When Kaydi Johnson released her debut album, Tied, in 1999, and her sophomore album, No Gods Allowed, in 2001, the bigwigs in the music business — distracted perhaps by concerns about Y2K and the prolonged bear market at the start of the millennium — must not have been paying attention, for they missed the opportunity to celebrate and promote a singer-songwriter with extraordinary talent.
Fortunately, though, because Kaydi is continuing to perform and her recordings are etched into immortality, it’s not too late for us to recognize and acknowledge the immense contribution she has made to music lovers who appreciate having their lives enriched by the sound of songs that are both superbly-crafted and thought-provoking!
Influenced by Joni Mitchell, Crosby, Stills Nash & Young, Jimi Hendrix and The Grateful Dead, Kaydi has been compared to Ani DiFranco and Joan Baez, and is the recipient of a long list of prestigious awards and accolades.
In two recent shows on Alive with Clive, accompanied by vocalist Nancy O’Flaherty and her husband, guitarist Dave O’Flaherty, Kaydi performed eight songs, two from Tied (T), four from No Gods Allowed (N), and two from her third album, Peasant of the Wreck (P), which was released in 2008, as follows:
While “Summer Chair” is about becoming enlightened through adversity, “Falling” is about being willing to explore the unknown and learn from the experience, and “Just Like That” is a song about a relationship that ended abruptly and unexpectedly.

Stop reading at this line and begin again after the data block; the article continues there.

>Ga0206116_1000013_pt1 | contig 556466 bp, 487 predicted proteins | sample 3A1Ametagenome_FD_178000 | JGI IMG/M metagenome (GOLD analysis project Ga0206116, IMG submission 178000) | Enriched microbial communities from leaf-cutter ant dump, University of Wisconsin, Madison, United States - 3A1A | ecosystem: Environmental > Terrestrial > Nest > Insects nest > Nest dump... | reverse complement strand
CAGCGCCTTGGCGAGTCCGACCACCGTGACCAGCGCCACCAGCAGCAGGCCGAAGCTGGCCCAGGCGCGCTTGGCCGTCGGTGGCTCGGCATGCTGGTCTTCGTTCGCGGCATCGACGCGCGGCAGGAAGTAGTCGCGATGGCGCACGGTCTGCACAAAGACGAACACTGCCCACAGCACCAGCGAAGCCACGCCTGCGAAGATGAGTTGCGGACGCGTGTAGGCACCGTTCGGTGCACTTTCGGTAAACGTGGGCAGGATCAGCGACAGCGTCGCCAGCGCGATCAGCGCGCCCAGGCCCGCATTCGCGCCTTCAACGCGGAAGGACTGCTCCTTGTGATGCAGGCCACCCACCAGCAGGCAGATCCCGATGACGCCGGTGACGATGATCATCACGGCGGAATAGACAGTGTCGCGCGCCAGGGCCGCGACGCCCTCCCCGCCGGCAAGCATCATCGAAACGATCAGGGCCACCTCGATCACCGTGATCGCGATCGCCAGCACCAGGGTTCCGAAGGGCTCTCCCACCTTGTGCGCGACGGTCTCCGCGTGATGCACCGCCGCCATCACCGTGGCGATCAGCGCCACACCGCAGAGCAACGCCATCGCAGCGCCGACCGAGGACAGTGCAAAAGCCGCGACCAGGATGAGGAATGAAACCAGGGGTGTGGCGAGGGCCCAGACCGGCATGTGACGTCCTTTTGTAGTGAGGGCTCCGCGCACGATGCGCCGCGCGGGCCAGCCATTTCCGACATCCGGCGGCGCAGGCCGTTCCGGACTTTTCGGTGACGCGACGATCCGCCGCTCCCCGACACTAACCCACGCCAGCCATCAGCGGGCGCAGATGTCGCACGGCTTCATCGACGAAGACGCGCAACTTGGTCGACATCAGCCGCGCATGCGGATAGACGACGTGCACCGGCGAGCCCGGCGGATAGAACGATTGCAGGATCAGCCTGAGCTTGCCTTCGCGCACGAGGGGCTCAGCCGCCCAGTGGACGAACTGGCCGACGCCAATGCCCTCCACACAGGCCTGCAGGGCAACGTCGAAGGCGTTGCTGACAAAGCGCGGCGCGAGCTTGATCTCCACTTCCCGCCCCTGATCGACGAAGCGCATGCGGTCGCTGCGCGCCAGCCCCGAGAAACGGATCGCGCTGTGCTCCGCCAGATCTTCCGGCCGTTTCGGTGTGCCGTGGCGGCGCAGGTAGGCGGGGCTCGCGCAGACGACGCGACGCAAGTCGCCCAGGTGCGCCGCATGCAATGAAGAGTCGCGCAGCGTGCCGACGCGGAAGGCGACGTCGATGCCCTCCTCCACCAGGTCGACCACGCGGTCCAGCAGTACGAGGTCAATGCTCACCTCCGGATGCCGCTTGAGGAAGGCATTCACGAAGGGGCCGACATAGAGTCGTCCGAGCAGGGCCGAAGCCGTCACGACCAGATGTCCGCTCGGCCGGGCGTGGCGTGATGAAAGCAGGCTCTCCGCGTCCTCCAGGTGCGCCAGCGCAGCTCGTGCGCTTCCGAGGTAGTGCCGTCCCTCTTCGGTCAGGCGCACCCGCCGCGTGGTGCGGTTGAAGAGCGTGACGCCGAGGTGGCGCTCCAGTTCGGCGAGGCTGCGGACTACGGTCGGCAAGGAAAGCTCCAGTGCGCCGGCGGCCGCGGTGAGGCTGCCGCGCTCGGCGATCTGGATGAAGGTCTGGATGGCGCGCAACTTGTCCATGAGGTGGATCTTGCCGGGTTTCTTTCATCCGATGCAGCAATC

Next, if you weren’t aware that “Lady Going Down” and “2023,” songs that evoke a disturbing sense of déjà vu, were released almost ten years ago, when you absorb the lyrics of these songs you could be excused for assuming that they were written soon after the election in the U.S. that took place in November, 2016.
It is in “American Grocery Store,” “Night Student,” a song about the stars, and “Eddie,” though, that Kaydi’s talent shines brightest!
In “American Grocery Store,” Kaydi shares her unique insightful hard-hitting metaphorical perspective about what it’s like to be a person who buys goods and contributes services in return for remuneration as a participant in the U.S. economy.
Einstein said “Imagination is more important than knowledge. For knowledge is limited, whereas imagination embraces the entire world, stimulating progress, giving birth to evolution.” If he had lived long enough to hear “Night Student,” it is a song that would most definitely have been one of his favorites.
And, at just over 7 minutes in duration, “Eddie” is one of the most incredible songs ever written. Words cannot do it justice. You simply have to hear it for yourself!
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